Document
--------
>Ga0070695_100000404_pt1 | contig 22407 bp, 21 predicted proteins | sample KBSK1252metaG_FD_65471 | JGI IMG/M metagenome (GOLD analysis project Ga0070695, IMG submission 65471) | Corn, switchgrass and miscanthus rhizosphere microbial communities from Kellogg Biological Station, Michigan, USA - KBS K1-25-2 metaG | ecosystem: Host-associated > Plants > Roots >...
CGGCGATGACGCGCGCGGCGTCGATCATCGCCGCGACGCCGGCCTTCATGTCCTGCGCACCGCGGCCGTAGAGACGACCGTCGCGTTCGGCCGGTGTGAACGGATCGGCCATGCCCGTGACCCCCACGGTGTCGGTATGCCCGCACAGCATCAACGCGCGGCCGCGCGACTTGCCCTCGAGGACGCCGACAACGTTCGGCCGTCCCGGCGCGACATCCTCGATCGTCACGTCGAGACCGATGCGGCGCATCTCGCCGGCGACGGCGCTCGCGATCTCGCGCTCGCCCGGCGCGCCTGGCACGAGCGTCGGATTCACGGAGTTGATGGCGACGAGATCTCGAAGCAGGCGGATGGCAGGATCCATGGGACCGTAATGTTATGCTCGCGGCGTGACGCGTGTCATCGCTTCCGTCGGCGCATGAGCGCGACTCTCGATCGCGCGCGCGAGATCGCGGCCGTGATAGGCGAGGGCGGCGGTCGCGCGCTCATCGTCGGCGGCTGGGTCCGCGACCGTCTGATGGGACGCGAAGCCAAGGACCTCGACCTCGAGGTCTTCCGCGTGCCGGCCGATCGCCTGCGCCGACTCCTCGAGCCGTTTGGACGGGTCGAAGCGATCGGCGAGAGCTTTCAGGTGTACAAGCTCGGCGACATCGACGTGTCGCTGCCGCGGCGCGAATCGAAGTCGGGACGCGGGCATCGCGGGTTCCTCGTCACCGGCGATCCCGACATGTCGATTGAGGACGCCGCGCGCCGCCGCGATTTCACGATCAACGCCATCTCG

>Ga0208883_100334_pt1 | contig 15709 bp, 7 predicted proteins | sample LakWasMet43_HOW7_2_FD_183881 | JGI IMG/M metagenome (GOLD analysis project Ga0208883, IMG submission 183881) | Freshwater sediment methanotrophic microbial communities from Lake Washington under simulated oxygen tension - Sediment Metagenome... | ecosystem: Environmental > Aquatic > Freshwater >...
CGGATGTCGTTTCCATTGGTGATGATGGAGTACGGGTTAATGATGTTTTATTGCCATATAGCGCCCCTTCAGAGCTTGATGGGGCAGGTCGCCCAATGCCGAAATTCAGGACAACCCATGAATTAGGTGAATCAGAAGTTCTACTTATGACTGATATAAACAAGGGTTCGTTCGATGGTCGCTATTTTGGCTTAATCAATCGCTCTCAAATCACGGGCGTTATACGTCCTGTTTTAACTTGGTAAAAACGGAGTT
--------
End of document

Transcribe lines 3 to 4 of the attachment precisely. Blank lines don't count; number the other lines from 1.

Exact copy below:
>Ga0208883_100334_pt1 | contig 15709 bp, 7 predicted proteins | sample LakWasMet43_HOW7_2_FD_183881 | JGI IMG/M metagenome (GOLD analysis project Ga0208883, IMG submission 183881) | Freshwater sediment methanotrophic microbial communities from Lake Washington under simulated oxygen tension - Sediment Metagenome... | ecosystem: Environmental > Aquatic > Freshwater >...
CGGATGTCGTTTCCATTGGTGATGATGGAGTACGGGTTAATGATGTTTTATTGCCATATAGCGCCCCTTCAGAGCTTGATGGGGCAGGTCGCCCAATGCCGAAATTCAGGACAACCCATGAATTAGGTGAATCAGAAGTTCTACTTATGACTGATATAAACAAGGGTTCGTTCGATGGTCGCTATTTTGGCTTAATCAATCGCTCTCAAATCACGGGCGTTATACGTCCTGTTTTAACTTGGTAAAAACGGAGTT